While I understand the argument that these critiques are only really necessary when the communities are engaging in dangerous practices, I don't think this is the best ground upon which to make the argument for the importance of critique (as opposed to a relativist acceptance). For me, it is important to start the work of understanding and evaluating these religious traditions long before this. Not because I think I can change them, nor because I want to impose my own belief systems on them (a futile venture, as I say), but 1) to ensure that there is a critique of the limits they place on individuals' freedoms out there as part of the broader social debate and 2) as part of a process of enabling those who want to leave to see and understand why that may be the case. How individual religionists negotiate the latter change is obviously up to them; it is not, nor should it be, a case of simply adopting a "secular" set of values or of having these values imposed on them.
Last edited by nlloyd; 03-15-2013 at 06:41 PM.
Yes, you did. I wanted to take that argument one step further by suggesting that not only are there different types (orders) of choices offered to the Duggar girls and Zemgirl, but that the Duggar parents probably don't see "choice" as a priority; their belief system places more emphasis on obedience to God. The relativist argument should be conducted on those grounds, rather than on the issue of choice. In other words, if you want to argue that there is no difference between these communities and more secular or theologically liberal ones, it is necessary not simply to say that the young women in both sets of communities are given choices, but to argue that "obedience to God" is as effective a safeguard to individual happiness and the wellbeing of societies as freedom of choice. Those comments were addressed to the general discussion; my apologies if they appeared to be addressed to you.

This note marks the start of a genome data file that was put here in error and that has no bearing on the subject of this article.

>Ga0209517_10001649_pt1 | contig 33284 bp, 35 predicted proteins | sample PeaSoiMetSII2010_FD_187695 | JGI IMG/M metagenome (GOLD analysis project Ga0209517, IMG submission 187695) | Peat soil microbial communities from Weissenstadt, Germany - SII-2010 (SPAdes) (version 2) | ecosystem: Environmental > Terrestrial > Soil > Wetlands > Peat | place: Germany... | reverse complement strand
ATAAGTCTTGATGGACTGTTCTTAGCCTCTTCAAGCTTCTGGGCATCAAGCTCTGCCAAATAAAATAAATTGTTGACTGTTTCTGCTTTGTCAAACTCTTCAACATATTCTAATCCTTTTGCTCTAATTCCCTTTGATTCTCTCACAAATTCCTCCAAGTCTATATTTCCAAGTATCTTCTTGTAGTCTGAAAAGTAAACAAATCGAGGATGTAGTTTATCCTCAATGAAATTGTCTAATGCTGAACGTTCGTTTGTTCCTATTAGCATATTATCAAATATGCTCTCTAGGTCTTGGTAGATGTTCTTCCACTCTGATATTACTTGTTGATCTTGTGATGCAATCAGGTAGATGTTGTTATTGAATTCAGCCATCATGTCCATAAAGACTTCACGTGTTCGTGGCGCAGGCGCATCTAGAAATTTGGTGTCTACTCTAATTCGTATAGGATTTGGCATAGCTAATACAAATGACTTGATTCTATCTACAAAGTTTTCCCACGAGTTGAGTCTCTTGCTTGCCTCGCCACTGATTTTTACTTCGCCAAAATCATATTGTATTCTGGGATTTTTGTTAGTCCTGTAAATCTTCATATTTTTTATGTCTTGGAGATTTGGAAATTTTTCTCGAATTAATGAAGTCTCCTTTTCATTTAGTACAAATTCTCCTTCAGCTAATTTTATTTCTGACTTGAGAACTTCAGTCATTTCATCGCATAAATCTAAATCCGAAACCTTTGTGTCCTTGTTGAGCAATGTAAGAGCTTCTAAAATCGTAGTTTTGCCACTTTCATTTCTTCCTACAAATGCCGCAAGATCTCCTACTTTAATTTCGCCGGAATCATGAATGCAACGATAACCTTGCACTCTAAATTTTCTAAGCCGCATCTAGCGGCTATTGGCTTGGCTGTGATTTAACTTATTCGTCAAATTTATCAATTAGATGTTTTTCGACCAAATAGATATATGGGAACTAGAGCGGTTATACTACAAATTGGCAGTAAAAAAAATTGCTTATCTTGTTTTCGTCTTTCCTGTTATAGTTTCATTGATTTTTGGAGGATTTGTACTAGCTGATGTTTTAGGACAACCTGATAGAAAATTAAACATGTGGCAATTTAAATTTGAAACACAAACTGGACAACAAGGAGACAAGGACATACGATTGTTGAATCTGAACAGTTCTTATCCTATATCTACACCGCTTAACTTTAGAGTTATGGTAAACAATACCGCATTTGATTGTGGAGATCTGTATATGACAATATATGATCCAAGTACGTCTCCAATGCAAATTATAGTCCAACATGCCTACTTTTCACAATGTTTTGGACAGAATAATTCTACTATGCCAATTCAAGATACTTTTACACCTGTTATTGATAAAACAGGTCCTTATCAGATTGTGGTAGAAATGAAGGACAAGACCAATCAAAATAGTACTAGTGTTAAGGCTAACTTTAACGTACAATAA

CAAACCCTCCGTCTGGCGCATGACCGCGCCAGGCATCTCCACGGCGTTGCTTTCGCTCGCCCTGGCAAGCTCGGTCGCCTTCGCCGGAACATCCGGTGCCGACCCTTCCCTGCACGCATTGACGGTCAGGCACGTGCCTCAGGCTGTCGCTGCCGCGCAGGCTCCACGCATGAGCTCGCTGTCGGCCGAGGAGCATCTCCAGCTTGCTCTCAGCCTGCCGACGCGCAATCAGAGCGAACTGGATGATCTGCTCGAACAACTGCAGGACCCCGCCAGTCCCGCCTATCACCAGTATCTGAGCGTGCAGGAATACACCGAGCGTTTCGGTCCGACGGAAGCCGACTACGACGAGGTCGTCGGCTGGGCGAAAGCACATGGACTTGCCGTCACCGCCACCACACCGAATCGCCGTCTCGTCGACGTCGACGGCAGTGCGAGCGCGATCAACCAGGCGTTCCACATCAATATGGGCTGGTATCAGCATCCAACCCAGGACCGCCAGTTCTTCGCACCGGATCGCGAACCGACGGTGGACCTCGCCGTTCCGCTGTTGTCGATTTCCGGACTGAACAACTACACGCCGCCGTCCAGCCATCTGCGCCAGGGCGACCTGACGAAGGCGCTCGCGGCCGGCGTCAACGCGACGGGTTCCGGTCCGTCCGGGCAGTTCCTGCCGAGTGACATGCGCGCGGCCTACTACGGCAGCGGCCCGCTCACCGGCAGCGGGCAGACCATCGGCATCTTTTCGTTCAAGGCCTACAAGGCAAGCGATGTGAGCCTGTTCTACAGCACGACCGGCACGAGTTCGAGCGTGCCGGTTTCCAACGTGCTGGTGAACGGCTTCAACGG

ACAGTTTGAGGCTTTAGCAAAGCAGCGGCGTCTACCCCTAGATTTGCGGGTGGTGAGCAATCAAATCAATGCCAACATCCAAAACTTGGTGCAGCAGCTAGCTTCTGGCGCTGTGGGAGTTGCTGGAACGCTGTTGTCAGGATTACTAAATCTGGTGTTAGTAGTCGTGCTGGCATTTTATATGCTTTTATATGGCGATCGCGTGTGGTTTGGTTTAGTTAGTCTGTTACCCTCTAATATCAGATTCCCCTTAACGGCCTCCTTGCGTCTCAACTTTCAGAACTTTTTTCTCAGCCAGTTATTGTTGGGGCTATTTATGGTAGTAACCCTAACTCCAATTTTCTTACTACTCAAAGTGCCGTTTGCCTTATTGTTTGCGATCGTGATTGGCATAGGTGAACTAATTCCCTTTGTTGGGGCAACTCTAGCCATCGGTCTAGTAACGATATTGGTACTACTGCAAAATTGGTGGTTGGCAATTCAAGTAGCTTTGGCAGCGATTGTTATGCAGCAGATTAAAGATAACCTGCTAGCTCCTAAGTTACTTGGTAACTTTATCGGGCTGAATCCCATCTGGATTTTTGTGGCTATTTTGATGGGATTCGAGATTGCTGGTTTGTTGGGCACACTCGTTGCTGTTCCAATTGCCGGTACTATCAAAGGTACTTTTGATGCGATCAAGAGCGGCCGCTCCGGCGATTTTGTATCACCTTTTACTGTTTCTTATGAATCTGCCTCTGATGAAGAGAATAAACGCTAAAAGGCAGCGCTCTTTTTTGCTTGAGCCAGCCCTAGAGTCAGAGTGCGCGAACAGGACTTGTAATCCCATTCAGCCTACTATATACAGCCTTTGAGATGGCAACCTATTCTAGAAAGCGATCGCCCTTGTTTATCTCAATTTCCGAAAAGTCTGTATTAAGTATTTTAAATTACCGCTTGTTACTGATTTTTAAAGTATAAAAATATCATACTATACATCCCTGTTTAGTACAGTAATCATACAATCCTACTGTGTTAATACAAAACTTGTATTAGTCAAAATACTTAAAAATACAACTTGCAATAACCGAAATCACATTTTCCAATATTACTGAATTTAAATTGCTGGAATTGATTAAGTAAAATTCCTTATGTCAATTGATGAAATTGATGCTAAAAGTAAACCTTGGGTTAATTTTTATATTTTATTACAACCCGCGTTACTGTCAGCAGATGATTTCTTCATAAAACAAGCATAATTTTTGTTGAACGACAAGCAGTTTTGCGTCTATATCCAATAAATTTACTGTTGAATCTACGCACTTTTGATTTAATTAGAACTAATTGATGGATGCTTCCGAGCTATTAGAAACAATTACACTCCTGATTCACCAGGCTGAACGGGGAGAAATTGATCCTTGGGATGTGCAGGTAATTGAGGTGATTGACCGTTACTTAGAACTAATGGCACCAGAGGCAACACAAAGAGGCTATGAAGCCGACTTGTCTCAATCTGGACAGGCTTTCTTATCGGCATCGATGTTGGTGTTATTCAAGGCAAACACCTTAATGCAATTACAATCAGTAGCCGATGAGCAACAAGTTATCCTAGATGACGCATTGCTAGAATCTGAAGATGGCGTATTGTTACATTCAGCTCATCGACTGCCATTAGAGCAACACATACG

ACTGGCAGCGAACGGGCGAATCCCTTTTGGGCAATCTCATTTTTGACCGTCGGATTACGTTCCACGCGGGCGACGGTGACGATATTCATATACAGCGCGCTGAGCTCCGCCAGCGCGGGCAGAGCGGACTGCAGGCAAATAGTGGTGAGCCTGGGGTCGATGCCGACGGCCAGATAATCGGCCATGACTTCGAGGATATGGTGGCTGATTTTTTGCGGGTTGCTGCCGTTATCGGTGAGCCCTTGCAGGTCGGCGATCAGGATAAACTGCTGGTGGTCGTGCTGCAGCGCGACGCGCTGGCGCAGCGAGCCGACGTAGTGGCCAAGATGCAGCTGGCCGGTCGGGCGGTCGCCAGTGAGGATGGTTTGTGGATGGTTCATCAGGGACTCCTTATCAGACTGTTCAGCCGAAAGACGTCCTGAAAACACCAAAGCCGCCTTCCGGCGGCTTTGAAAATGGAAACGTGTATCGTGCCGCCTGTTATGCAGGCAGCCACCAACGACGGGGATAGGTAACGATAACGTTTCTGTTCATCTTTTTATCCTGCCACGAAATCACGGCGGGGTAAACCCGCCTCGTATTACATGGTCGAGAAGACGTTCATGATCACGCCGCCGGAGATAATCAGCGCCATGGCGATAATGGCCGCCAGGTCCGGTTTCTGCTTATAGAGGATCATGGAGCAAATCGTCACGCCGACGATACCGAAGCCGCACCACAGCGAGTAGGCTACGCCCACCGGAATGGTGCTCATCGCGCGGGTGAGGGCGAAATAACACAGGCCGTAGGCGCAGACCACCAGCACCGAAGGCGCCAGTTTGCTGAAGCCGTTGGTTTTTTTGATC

I don't think Prancer was making a relativist argument. Could be me, but I see Prancer as critiquing the lack of internal consistency in various arguments being made, and that being missed over and over by people responding to her.
Last edited by nlloyd; 03-16-2013 at 01:22 AM.